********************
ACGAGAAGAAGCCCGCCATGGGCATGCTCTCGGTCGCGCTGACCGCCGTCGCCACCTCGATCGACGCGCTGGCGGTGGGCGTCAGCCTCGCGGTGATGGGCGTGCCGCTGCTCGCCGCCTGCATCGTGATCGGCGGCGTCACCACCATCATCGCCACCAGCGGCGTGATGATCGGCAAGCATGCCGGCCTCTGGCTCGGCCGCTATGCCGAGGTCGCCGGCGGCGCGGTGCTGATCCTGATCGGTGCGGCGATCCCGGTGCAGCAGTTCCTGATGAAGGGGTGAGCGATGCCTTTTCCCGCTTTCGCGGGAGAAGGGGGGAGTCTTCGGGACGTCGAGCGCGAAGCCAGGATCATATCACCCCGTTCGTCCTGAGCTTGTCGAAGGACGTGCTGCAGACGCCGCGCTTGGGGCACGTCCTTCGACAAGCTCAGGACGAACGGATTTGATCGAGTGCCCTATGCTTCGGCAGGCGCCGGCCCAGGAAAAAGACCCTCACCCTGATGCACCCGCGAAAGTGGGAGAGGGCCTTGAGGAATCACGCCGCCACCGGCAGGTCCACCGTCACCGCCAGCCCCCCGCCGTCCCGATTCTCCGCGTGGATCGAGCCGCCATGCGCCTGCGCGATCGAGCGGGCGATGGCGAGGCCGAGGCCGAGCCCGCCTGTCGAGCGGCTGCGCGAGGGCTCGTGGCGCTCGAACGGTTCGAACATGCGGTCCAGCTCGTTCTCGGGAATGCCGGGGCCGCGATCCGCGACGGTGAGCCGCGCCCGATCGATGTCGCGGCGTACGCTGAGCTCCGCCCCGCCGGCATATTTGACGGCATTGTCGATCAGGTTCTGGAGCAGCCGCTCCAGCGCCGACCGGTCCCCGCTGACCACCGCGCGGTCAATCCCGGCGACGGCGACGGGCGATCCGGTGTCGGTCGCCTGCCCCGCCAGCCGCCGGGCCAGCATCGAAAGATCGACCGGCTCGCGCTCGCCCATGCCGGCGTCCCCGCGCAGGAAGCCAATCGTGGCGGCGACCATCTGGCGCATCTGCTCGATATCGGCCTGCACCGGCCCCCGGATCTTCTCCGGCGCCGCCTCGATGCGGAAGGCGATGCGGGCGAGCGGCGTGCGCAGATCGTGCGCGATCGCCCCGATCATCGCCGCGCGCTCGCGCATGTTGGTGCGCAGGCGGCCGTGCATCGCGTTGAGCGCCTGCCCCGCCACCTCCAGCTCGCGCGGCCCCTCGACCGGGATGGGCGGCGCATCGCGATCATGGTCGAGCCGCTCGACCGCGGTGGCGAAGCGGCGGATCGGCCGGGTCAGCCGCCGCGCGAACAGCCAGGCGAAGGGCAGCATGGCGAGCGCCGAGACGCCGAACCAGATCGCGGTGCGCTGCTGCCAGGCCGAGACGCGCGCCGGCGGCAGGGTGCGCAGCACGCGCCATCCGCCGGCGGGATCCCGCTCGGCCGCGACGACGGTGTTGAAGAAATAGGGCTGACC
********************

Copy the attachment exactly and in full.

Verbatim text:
ACGAGAAGAAGCCCGCCATGGGCATGCTCTCGGTCGCGCTGACCGCCGTCGCCACCTCGATCGACGCGCTGGCGGTGGGCGTCAGCCTCGCGGTGATGGGCGTGCCGCTGCTCGCCGCCTGCATCGTGATCGGCGGCGTCACCACCATCATCGCCACCAGCGGCGTGATGATCGGCAAGCATGCCGGCCTCTGGCTCGGCCGCTATGCCGAGGTCGCCGGCGGCGCGGTGCTGATCCTGATCGGTGCGGCGATCCCGGTGCAGCAGTTCCTGATGAAGGGGTGAGCGATGCCTTTTCCCGCTTTCGCGGGAGAAGGGGGGAGTCTTCGGGACGTCGAGCGCGAAGCCAGGATCATATCACCCCGTTCGTCCTGAGCTTGTCGAAGGACGTGCTGCAGACGCCGCGCTTGGGGCACGTCCTTCGACAAGCTCAGGACGAACGGATTTGATCGAGTGCCCTATGCTTCGGCAGGCGCCGGCCCAGGAAAAAGACCCTCACCCTGATGCACCCGCGAAAGTGGGAGAGGGCCTTGAGGAATCACGCCGCCACCGGCAGGTCCACCGTCACCGCCAGCCCCCCGCCGTCCCGATTCTCCGCGTGGATCGAGCCGCCATGCGCCTGCGCGATCGAGCGGGCGATGGCGAGGCCGAGGCCGAGCCCGCCTGTCGAGCGGCTGCGCGAGGGCTCGTGGCGCTCGAACGGTTCGAACATGCGGTCCAGCTCGTTCTCGGGAATGCCGGGGCCGCGATCCGCGACGGTGAGCCGCGCCCGATCGATGTCGCGGCGTACGCTGAGCTCCGCCCCGCCGGCATATTTGACGGCATTGTCGATCAGGTTCTGGAGCAGCCGCTCCAGCGCCGACCGGTCCCCGCTGACCACCGCGCGGTCAATCCCGGCGACGGCGACGGGCGATCCGGTGTCGGTCGCCTGCCCCGCCAGCCGCCGGGCCAGCATCGAAAGATCGACCGGCTCGCGCTCGCCCATGCCGGCGTCCCCGCGCAGGAAGCCAATCGTGGCGGCGACCATCTGGCGCATCTGCTCGATATCGGCCTGCACCGGCCCCCGGATCTTCTCCGGCGCCGCCTCGATGCGGAAGGCGATGCGGGCGAGCGGCGTGCGCAGATCGTGCGCGATCGCCCCGATCATCGCCGCGCGCTCGCGCATGTTGGTGCGCAGGCGGCCGTGCATCGCGTTGAGCGCCTGCCCCGCCACCTCCAGCTCGCGCGGCCCCTCGACCGGGATGGGCGGCGCATCGCGATCATGGTCGAGCCGCTCGACCGCGGTGGCGAAGCGGCGGATCGGCCGGGTCAGCCGCCGCGCGAACAGCCAGGCGAAGGGCAGCATGGCGAGCGCCGAGACGCCGAACCAGATCGCGGTGCGCTGCTGCCAGGCCGAGACGCGCGCCGGCGGCAGGGTGCGCAGCACGCGCCATCCGCCGGCGGGATCCCGCTCGGCCGCGACGACGGTGTTGAAGAAATAGGGCTGACC